When I ask you to give me a Kleenex.. What I really need is a tissue paper.
When I urge you to hand me a Band-Aid.. What I really want is any self-adhesive sterile cover for my wounds.
Think Q Tips, Jet Skis, Tupperware, and Scotch tape… all brand names generically used for all products serving the same purpose.
Now think bigger and profound terms loosely used but actually have deeper meanings that create havoc and induce wars. Think Anti-Semitism, a term Israeli fanatics adopted to point fingers at anyone who dares criticize anything anti Israel and its people.
Now Zoom out even more and think that one word everyone gets itchy when they hear in New York.. That word they told me to watch out for when we moved to South Africa a month ago. A word everyone pretends they are passionately against but can’t concede that we are all guilty of, in one shape or form..
Living in the US you get bombarded with anti-racism propaganda. Schools work hard to emotionally sensitize kids to be tolerant, accepting and at least in public, non-judgmental!
The thing is, I’ve always had an issue with this culture of tolerance. Acceptance means that YOU DO see a difference, YOU DO feel that people are segregated by color, faith, nationality or social status.
I didn’t want this for my kids! I didn’t want them to see the difference, then learn to curb the urge to point it out.. I didn’t want my kids to be politically correct.. I want them to POLITICALLY BLIND.
And sine I’m neither correct nor blind, this task remains elusive but I’m working on it J
Then we landed South Africa and again, we were told to watch for three distinct breeds here: Africaans aka Whites, Blacks, and colored.
Naturally my kids all wondered and asked: which breed do we belong to then?? Since they caught me clueless, on yet another important subject: their identity, I had to improvise and bring out my deep voice of ‘sagesse’.. You know, that low pitch that only tells them that what I am about to say isn’t just an answer to a simple question, it’s actually a crucial lesson in life! Any mom would totally get what I’m talking about.
“We actually don’t belong to any of the three categories. We are African by virtue of being Egyptians, but we carry the mixed genes of over three hundred years of colonization. You can trace them all on the not-so-fine lines on my face.”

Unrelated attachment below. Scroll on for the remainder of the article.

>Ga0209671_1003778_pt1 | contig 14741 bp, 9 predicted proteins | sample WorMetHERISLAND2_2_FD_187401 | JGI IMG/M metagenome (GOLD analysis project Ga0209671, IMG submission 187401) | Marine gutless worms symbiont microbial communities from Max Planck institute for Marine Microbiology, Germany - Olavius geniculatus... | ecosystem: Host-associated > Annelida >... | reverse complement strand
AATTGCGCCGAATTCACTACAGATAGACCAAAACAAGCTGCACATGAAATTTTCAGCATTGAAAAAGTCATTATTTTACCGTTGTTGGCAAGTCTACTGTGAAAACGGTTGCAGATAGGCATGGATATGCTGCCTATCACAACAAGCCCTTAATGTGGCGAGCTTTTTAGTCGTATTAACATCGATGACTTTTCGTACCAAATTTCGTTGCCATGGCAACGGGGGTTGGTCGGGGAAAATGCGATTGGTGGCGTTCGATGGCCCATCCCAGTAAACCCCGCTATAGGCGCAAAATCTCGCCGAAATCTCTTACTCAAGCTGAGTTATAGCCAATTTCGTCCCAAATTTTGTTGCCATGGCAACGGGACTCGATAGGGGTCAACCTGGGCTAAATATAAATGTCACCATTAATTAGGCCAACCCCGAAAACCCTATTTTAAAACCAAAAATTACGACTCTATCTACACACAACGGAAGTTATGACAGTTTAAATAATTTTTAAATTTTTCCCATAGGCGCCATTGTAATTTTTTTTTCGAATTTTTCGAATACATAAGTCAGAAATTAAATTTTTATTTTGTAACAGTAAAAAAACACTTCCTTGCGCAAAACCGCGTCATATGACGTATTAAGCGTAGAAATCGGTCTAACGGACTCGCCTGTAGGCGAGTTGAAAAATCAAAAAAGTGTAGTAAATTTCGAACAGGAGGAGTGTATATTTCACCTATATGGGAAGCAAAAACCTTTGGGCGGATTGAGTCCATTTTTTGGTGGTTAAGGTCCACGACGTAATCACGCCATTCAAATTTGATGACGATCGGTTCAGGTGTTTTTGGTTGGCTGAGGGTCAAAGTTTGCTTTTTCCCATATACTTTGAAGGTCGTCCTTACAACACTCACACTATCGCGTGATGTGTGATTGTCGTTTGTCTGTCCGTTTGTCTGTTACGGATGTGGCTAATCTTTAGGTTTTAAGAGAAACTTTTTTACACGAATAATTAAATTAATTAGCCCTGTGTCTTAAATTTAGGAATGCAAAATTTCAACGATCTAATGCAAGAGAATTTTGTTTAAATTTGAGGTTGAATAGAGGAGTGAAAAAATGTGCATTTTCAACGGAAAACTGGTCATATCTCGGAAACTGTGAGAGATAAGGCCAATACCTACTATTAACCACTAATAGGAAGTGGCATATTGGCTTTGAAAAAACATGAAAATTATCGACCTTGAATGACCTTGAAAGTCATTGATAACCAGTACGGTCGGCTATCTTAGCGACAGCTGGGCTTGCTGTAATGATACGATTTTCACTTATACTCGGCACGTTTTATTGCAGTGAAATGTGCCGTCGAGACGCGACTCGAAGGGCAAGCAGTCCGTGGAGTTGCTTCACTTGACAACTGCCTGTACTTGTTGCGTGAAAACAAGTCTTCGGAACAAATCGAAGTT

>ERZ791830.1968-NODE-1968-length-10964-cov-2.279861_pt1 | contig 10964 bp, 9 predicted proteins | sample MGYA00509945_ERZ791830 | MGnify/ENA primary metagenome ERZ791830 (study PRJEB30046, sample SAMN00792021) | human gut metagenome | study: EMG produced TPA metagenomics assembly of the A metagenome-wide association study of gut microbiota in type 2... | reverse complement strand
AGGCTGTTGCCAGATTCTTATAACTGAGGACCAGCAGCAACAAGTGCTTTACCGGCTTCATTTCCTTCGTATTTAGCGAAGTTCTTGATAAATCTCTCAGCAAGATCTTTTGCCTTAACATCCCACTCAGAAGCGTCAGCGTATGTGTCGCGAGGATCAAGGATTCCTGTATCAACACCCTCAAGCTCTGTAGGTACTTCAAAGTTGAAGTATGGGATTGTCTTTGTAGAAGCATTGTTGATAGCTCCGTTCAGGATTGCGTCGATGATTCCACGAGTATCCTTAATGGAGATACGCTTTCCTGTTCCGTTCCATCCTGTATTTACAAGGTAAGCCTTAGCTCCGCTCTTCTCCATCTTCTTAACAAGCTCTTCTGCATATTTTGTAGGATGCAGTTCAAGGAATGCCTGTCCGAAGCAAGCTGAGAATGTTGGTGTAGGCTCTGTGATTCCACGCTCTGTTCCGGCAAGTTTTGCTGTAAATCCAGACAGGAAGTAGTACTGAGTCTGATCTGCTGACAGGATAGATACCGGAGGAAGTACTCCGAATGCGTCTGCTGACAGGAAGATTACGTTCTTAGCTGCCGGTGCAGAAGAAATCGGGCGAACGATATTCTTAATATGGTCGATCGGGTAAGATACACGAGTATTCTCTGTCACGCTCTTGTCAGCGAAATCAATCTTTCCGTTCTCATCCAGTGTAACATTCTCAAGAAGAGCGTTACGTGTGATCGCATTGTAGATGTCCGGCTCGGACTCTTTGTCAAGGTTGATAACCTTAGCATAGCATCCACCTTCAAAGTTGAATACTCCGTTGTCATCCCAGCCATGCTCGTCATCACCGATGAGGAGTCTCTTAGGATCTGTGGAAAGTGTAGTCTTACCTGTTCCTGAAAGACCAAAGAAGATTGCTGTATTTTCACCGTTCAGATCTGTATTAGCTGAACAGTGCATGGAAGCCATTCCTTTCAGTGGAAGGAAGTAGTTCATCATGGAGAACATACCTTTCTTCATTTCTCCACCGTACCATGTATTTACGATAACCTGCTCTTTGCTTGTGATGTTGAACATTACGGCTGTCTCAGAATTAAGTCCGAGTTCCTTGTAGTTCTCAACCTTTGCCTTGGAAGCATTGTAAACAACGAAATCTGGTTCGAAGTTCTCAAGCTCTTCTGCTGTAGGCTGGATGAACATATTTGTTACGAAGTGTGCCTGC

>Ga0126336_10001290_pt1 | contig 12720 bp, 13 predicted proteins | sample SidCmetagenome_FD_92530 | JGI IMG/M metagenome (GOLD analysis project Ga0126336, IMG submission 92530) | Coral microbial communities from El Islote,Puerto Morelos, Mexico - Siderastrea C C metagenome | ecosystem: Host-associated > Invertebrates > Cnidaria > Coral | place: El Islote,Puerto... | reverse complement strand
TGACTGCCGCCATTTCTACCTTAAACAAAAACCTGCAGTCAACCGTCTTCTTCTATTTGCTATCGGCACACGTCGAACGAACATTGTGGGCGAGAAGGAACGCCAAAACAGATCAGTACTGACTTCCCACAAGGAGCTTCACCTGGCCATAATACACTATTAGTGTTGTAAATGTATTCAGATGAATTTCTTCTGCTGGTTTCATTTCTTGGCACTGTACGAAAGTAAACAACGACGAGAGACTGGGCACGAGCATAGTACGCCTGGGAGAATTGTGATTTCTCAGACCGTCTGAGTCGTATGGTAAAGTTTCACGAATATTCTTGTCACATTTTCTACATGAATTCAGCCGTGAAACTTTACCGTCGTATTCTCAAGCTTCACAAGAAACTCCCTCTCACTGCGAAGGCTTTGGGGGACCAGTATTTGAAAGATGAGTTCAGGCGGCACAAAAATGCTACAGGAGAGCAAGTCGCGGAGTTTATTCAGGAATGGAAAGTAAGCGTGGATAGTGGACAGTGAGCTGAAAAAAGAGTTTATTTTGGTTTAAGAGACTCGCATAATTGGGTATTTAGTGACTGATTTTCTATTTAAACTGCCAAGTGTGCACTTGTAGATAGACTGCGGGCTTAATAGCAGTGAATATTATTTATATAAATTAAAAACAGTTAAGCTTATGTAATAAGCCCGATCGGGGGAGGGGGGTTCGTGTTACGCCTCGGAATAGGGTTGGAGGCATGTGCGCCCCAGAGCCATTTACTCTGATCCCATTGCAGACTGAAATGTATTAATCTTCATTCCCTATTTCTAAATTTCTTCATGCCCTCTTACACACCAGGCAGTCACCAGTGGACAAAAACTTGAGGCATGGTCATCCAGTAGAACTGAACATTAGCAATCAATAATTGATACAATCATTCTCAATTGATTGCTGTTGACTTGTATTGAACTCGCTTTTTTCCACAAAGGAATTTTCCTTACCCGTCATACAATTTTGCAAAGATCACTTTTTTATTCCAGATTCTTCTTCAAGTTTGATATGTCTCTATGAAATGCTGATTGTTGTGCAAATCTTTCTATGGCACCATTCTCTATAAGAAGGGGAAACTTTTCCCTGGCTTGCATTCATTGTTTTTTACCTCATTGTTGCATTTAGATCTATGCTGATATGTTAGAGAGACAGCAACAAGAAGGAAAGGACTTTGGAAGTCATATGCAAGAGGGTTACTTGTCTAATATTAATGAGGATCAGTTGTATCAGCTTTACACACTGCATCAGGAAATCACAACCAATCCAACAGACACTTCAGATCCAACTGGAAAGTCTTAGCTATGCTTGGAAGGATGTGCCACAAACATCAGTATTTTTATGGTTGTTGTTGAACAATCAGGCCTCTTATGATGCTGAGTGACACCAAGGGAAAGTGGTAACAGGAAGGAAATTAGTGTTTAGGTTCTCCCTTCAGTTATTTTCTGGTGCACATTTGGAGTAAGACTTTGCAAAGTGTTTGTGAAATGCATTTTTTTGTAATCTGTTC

I was right.. but then, I was totally wrong!
What I forgot to mention was that we are a very unique and universal breed that belongs to non of the above.
WE ARE THE FOURTH BREED….. We are Expats!
It’s true.. One of the most underrated, almost completely ignored, virtues of being an expat is that you become so unique in your experience that your deep-rooted prejudices suffer some seismic shifts naturally… and you stop seeing the difference.
Every post you live through leaves an imprint on your soul. You see places, you learn languages, you eat food and you hear music. You read books, you explore environments and … you forge friendships. Then you pack up and you do it again… and again!
You learn to see logic behind actions, circumstances that shape behavior. You adopt bits and pieces and add them to your own character, and you embrace the change in you that only an expat can appreciate, and accept. Slowly you rise above geographical and mental borders and you break free from the limitations of stereotype.
So it’s not that we are Egyptian and don’t need to subscribe to any local breed we live amongst. We are a global breed that keeps morphing as it roams the earth settling temporary homes. We open up to difference and we upload some of what we learn.
In 15 years of expatriation, I am still for the most part Egyptian. I mean I speak it, eat it and act it a lot.
But I’m very much a New Yorker. My new friends here say I speak like one.. I sure act as fast as one. Very much the impatient one and easily frustrated when everything I want is not a quick click away.. Oh how I miss Amazon and Freshdirect.com.
I’m also a very proud Jordanian and if you give me enough time, I might still not say ‘EISH’ or develop a taste for Biltong, but I’m positive I’ll be very much a South African carrying the traits of its three breeds with a typical expat flare.